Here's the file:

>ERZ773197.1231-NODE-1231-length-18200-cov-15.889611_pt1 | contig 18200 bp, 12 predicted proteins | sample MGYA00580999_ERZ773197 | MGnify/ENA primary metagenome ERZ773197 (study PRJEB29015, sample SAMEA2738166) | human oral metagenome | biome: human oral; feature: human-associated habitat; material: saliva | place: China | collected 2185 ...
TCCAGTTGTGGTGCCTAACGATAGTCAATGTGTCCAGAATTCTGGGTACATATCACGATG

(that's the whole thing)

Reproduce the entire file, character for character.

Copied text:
>ERZ773197.1231-NODE-1231-length-18200-cov-15.889611_pt1 | contig 18200 bp, 12 predicted proteins | sample MGYA00580999_ERZ773197 | MGnify/ENA primary metagenome ERZ773197 (study PRJEB29015, sample SAMEA2738166) | human oral metagenome | biome: human oral; feature: human-associated habitat; material: saliva | place: China | collected 2185 ...
TCCAGTTGTGGTGCCTAACGATAGTCAATGTGTCCAGAATTCTGGGTACATATCACGATG